Landshuter Hochzeit: The most theatrical wedding this side of the 15th century

Landshuter Hochzeit parade

Read by Brenda

Tourists love Germany’s traditions, even when these “traditions” are sometimes manufactured. All you have to do is go back far enough in time to find an interesting historical event, revive it, and presto! A “tradition” is born, and if you were careful about which one you picked, it can be quite lucrative. Exhibit A: the Landshuter Hochzeit, which is taking place in Landshut from 30 June to 23 July, a reenactment of a wedding from 1475.

It is the brainchild of a couple of enterprising local fellows. Restaurant owner Georg Trippel and factory owner Joseph Linnbrunner founded a society called Die Förderer or sponsors in 1902 for this purpose. The first event took place in 1903 in the form of a play performed by local citizens, eventually growing into the huge spectacle that is now repeated every four years.

Maybe they were inspired by their Bavarian brethren in Oberammergau who were already doing quite nicely with their Passion Play. They probably figured if you can make a business out of a Roman murder mystery, why not a royal wedding? Both Landshut and Oberammergau only allow residents to participate, and all must grow their hair long and wear period costumes.

Personally, I feel Landshut wins hands down in the costume department. Let’s face it. Would you rather dress up in a scratchy burlap sack with string for a belt or a flowing 15th-century taffeta gown with a matching hat?

I thought so.

Today’s open-air medieval celebration began as a strategic political move between a duke nicknamed “George the Rich” – I guess it’s clear what his appeal was – and the Polish princess Hedwig Jagiellon. Conveniently, her brother Vladislav II just happened to be king of neighboring Bohemia – voilà! An instant ally for Bavaria. To get to Landshut, it took the 18-year-old princess and her entourage a whole two months to make the trip from Cracow, a distance of around 800 km (ca. 500 miles). They had to take a detour to avoid not just 15th-century potholes but also areas that were quite literally being plagued.

Regular visitors to the Oktoberfest in nearby Munich will be tempted to don their dirndls and lederhosen, hop on a train, and join in the fun. Many people at the Oktoberfest wear traditional costumes as it’s part of the vibe and outfits are on sale on every Munich street corner. Not only is this not advisable for the Landshut Wedding, it is verboten. You will be turned away at the door as only bona fide participants may come in costume.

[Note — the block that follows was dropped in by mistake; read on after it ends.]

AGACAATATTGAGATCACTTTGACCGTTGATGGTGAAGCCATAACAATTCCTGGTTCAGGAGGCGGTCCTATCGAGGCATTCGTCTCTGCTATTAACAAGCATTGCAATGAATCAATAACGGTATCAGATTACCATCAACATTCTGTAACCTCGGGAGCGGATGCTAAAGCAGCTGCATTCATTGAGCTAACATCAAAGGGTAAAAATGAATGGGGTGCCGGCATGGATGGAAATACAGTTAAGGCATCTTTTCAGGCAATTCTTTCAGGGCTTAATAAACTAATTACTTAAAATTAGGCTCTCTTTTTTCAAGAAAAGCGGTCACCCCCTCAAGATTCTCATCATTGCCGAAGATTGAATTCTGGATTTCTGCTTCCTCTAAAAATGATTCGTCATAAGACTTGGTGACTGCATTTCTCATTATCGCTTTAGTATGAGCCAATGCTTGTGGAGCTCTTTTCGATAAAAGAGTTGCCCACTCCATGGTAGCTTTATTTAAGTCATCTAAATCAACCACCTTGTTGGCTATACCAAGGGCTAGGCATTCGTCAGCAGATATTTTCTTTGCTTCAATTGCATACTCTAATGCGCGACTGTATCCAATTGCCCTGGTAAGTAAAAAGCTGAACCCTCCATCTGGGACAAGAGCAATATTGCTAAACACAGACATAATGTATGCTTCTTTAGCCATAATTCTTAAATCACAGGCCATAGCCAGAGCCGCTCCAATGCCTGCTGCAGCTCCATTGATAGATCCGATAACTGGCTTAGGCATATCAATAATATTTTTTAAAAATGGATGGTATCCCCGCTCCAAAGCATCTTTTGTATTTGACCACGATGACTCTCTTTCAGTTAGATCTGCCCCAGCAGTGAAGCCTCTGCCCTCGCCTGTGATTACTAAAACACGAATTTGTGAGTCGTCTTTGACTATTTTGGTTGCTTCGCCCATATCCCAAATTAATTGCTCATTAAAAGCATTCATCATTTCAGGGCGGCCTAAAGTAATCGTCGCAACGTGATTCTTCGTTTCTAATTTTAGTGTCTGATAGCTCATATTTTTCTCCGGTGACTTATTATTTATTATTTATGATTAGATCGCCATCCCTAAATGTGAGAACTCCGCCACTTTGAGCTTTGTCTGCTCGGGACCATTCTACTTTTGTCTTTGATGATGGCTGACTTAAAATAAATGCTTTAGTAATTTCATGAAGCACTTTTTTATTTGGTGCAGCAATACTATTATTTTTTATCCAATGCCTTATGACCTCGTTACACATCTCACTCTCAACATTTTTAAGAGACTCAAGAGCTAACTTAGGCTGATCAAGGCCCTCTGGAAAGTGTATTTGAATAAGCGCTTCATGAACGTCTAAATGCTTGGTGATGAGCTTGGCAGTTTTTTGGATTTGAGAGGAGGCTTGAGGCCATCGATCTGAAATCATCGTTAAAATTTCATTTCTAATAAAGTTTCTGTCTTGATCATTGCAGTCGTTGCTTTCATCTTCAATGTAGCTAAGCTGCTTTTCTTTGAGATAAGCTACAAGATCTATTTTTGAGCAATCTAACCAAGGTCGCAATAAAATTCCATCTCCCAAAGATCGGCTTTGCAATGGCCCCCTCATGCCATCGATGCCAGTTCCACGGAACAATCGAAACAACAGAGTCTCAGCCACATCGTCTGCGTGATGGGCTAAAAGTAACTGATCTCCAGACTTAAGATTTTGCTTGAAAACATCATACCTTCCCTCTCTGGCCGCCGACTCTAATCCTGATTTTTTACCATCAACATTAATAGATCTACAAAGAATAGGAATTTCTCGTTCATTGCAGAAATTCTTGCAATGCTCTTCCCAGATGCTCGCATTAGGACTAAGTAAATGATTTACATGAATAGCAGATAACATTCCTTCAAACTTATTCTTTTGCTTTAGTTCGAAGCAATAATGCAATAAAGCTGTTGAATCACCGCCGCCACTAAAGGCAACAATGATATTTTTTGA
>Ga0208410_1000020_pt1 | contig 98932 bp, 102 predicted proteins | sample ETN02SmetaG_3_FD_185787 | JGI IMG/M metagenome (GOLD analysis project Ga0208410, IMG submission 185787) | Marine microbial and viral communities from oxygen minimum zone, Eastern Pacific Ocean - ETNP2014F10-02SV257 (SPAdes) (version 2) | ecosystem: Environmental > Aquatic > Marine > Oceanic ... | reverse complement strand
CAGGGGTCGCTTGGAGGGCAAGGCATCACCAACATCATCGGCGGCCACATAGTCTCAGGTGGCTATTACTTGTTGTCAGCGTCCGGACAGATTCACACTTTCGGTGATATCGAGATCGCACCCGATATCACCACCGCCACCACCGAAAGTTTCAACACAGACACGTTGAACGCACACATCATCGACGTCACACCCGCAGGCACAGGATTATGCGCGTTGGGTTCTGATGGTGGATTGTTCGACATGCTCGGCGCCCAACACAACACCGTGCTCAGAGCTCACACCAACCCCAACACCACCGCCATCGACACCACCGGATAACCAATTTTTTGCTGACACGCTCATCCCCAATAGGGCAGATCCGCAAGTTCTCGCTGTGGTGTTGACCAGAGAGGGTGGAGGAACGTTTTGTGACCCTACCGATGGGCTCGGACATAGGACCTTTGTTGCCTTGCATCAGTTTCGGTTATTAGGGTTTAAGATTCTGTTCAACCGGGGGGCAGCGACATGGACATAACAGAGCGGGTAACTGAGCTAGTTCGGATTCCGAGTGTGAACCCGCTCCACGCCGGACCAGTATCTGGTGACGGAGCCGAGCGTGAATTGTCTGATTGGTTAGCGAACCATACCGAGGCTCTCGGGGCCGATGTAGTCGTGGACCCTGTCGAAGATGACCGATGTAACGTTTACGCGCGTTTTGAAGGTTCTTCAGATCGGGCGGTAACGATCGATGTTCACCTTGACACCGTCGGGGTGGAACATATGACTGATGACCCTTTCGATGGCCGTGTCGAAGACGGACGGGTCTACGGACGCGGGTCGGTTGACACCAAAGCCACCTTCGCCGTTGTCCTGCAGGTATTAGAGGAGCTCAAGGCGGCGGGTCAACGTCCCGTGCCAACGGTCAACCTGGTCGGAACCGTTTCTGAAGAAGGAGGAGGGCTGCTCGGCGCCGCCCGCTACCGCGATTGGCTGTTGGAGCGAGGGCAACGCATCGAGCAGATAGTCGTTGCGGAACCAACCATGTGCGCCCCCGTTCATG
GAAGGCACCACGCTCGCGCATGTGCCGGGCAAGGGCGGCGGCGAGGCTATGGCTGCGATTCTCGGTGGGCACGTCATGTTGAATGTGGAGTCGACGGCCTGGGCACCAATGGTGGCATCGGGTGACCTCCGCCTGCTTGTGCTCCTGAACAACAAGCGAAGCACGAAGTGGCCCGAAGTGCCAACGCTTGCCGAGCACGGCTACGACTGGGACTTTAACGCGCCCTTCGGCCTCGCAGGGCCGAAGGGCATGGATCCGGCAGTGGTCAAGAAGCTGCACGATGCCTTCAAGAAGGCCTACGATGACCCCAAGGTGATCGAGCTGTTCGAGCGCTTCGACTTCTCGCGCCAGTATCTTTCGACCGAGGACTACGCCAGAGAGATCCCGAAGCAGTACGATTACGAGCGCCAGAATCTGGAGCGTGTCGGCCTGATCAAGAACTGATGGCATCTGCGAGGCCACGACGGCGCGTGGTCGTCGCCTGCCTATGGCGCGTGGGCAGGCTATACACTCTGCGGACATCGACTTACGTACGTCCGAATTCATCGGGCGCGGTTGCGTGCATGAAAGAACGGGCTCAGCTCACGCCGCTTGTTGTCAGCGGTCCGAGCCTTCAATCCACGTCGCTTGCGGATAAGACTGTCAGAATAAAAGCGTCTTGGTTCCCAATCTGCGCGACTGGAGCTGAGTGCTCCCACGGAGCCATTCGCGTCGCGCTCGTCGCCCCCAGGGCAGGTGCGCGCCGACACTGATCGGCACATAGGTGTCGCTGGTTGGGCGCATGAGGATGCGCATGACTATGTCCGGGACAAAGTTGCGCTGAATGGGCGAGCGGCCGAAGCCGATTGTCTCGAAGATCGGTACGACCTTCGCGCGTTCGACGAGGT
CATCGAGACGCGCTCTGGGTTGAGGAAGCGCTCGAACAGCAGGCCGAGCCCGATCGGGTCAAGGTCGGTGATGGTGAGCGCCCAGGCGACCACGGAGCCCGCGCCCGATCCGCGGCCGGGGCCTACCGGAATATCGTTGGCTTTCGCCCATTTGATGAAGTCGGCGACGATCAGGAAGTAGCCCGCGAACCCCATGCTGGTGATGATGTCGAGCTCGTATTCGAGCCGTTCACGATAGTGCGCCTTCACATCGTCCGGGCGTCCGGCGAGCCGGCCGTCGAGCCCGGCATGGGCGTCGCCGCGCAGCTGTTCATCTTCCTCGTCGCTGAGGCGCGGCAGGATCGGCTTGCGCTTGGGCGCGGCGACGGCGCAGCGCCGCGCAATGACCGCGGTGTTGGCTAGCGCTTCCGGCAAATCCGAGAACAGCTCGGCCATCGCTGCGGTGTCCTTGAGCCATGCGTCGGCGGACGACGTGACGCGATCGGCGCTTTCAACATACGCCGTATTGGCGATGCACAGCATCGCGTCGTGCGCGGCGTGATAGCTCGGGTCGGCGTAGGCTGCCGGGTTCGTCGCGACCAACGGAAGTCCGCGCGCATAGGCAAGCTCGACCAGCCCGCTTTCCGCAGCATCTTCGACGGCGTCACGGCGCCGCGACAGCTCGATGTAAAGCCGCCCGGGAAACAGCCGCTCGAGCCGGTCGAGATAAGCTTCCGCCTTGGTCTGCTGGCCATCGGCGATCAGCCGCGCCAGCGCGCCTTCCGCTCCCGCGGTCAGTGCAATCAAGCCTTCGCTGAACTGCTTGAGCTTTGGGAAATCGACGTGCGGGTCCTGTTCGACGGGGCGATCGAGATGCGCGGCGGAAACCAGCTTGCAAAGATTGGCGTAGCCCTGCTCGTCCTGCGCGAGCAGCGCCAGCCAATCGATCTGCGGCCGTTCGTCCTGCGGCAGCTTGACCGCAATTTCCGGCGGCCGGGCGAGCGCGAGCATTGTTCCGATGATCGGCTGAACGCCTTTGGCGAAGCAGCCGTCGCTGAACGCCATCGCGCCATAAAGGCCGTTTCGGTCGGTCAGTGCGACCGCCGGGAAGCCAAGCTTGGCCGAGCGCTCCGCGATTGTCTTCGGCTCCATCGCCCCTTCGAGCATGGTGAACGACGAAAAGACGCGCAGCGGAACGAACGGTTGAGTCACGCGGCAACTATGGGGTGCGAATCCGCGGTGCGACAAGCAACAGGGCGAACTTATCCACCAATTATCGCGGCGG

Could this be a sartorial rendition of the famous Bavarian Reinheitsgebot, its purity law for beer? An entertaining thought, but in reality it’s to make it as authentic as possible.

The stars of the event are the bridal couple, elected each time in a festive ceremony. A wedding parade features the nuptials in a gilded, horse-drawn carriage, knights on horseback, and cohorts of lance-bearing men representing citizens of the town, knaves, and damsels, all in period costume. The white and black-spotted horses pulling the carriage are brought in especially from Lower Bavaria for this event. Participants come from all across Europe, including Poland, the home country of the bride.

Incidentally, the word “lance” in German is Spieß, giving rise to the derogatory German word Spießer, a person who is square or narrow-minded. Officially recognized citizens of medieval towns, called Bürger, were required to defend the city. Poorer folks could only afford a simple lance as a weapon and were thus looked down upon.

After watching the parade, you can attend a jousting tournament while munching on 15th-century victuals and wash it down with wine made from honey, called mead, or special beer brewed only for this event.

If you want a hassle-free viewing spot, you’ll be happy to hear that enterprising Landshut residents rent out seats at their windows. This gives you a bird’s eye view of the happenings below. They charge hundreds of euros for these seats, but this price graciously includes use of the bathroom. In the year 1475, people would have simply emptied their bedpans out on the street, as sewage systems weren’t introduced until the 19th century.

Finally, not only did they not have toilets, they didn’t have umbrellas or glass bottles, either – so leave those at home, too. You might get wet, but look at it this way: this is the closest to the year 1475 that you’ll ever get.

Brenda Arnold

Title photo copyright Die Förderer

Leave a Reply

Your email address will not be published. Required fields are marked *